Skip to comments.Our Faith in Science (If science proves Buddhism wrong, then Buddhism will have to change)
Posted on 07/17/2013 11:40:53 AM PDT by SeekAndFind
SCIENCE has always fascinated me. As a child in Tibet, I was keenly curious about how things worked. When I got a toy I would play with it a bit, then take it apart to see how it was put together. As I became older, I applied the same scrutiny to a movie projector and an antique automobile.
At one point I became particularly intrigued by an old telescope, with which I would study the heavens. One night while looking at the moon I realized that there were shadows on its surface. I corralled my two main tutors to show them, because this was contrary to the ancient version of cosmology I had been taught, which held that the moon was a heavenly body that emitted its own light.
But through my telescope the moon was clearly just a barren rock, pocked with craters. If the author of that fourth-century treatise were writing today, I'm sure he would write the chapter on cosmology differently.
If science proves some belief of Buddhism wrong, then Buddhism will have to change. In my view, science and Buddhism share a search for the truth and for understanding reality. By learning from science about aspects of reality where its understanding may be more advanced, I believe that Buddhism enriches its own worldview.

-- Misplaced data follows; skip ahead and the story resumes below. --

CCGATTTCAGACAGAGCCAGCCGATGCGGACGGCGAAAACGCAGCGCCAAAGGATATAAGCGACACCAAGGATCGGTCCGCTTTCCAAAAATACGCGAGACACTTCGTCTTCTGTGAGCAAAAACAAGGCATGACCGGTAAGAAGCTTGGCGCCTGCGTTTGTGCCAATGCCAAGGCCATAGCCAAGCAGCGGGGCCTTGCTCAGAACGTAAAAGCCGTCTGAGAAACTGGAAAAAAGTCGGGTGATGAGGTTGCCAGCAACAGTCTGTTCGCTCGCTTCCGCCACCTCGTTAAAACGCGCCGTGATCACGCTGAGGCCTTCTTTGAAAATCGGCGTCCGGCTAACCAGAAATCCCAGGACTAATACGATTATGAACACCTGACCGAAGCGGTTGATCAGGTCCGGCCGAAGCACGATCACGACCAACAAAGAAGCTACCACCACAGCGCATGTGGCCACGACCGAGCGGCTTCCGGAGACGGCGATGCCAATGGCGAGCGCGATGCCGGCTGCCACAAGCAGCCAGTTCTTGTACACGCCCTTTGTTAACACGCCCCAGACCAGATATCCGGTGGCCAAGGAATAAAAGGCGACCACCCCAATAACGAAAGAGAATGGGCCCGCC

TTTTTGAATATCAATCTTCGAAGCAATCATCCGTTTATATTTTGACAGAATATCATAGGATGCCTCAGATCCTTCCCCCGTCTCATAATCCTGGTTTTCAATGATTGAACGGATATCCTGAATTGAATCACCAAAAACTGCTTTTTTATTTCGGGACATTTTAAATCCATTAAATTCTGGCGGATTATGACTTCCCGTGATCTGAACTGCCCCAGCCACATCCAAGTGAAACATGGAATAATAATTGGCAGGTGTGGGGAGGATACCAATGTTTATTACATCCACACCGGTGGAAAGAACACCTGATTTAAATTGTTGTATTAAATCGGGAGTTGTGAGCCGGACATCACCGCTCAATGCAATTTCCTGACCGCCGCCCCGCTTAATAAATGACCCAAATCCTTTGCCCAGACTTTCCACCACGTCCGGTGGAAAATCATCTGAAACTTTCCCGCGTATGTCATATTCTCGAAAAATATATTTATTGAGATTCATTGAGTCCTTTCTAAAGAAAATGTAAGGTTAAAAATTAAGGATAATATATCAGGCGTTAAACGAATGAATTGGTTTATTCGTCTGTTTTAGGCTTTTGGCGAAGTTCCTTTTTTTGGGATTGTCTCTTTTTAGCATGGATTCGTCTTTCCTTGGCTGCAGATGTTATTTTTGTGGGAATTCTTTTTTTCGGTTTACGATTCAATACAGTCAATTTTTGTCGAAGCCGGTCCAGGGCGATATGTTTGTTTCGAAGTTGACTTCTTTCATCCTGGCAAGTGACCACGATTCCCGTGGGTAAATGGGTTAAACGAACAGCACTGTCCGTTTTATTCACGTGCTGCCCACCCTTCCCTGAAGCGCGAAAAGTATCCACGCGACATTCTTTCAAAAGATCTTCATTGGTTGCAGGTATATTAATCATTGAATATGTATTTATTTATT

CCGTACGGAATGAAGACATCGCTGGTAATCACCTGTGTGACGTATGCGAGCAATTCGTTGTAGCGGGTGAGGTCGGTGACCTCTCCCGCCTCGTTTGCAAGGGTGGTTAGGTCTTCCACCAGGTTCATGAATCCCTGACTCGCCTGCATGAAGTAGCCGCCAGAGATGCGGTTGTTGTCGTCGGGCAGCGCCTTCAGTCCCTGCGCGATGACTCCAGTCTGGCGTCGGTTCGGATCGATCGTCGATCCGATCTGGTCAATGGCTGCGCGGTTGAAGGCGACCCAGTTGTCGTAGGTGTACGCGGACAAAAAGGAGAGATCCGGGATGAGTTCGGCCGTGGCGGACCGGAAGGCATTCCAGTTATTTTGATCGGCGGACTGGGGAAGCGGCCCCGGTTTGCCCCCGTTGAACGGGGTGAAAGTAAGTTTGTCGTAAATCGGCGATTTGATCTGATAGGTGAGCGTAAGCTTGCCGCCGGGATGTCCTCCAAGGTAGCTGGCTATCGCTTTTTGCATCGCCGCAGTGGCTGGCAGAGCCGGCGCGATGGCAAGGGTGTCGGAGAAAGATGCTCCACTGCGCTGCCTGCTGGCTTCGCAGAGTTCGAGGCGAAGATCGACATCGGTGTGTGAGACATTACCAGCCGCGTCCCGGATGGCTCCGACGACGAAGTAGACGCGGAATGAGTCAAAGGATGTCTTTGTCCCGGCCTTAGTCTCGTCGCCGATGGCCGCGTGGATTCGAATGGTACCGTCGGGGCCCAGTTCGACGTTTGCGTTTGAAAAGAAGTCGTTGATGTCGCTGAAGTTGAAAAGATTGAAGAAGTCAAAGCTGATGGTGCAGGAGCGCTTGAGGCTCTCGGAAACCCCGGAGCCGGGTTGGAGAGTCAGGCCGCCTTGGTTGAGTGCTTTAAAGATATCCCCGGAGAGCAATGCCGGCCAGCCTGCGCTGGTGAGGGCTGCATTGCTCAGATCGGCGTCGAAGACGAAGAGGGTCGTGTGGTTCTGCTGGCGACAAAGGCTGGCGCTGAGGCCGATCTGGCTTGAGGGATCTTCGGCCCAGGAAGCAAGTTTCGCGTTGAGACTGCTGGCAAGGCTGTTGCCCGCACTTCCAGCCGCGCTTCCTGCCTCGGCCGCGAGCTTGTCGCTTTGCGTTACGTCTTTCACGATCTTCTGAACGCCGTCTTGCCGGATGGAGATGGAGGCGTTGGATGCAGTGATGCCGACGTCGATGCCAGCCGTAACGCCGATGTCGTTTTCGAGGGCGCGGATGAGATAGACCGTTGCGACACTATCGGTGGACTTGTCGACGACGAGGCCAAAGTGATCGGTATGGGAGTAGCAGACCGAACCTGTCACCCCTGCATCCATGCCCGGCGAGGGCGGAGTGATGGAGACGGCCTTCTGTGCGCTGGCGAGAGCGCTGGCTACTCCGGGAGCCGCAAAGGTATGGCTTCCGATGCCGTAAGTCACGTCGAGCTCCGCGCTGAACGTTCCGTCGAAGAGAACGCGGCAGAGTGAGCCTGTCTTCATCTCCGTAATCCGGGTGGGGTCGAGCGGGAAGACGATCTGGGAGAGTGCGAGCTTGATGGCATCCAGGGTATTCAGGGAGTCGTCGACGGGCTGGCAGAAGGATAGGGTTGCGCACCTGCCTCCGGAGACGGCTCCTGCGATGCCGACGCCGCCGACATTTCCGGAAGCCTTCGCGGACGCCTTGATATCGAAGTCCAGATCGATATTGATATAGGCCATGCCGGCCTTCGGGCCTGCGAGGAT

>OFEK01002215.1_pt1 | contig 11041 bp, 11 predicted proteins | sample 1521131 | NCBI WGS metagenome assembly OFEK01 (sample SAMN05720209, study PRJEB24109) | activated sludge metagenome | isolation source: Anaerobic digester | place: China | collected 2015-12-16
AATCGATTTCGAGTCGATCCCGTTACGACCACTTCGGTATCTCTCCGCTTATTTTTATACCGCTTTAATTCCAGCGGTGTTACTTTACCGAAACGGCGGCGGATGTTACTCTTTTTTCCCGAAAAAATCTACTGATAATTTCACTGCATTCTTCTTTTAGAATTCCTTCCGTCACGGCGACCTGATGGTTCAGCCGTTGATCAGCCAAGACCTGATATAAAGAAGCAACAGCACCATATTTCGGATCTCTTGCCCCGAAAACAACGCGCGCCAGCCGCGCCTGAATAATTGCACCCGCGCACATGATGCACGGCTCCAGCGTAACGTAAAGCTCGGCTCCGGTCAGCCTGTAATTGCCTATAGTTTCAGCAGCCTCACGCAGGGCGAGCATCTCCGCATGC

For many years now, on my own and through the Mind and Life Institute, which I helped found, I have had the opportunity to meet with scientists to discuss their work. World-class scientists have generously coached me in subatomic physics, cosmology, psychology, biology.
It is our discussions of neuroscience, however, that have proved particularly important. From these exchanges a vigorous research initiative has emerged, a collaboration between monks and neuroscientists, to explore how meditation might alter brain function.
(Excerpt) Read more at nytimes.com ...
And is science proves that Christianity is right, then Christianity will have to be discarded.
Heh, science has proven liberalism wrong for decades, and those dolts won’t change.
Samsara IS nirvana!
I knew it!
It’s good to take a look at how the modern sciences arose, which was as natural philosophy, which in turn arose from a theologically perceived imperative to investigate how the glory of deity was expressed in nature. (While having an unabashed Christian world view, I am speaking in general terms which could be understood by those of different faiths.)
Anyhow, when the modern sciences begin to presume that they are self contained philosophical systems, that they can in fact rule out spirit in spite of mankind’s implicit entwinement in all manner of spiritual things, they presume to bear a very heavy load. So far they bat very miserably as far as offering any viable alternative to spirituality. Psychology is the best they can do, and this is a psychology that does not even acknowledge spirit. Psychology of that kind also cannot furnish any moral imperative; it can observe events but it cannot ever say anything is good or bad or urge someone to do something in one way rather than in another way or to refrain from doing something.
We should make no mistake - there isn’t any hatred for religion in general,
just for Christianity.
As they say... when you are taking the heaviest flak then you know you are over the target.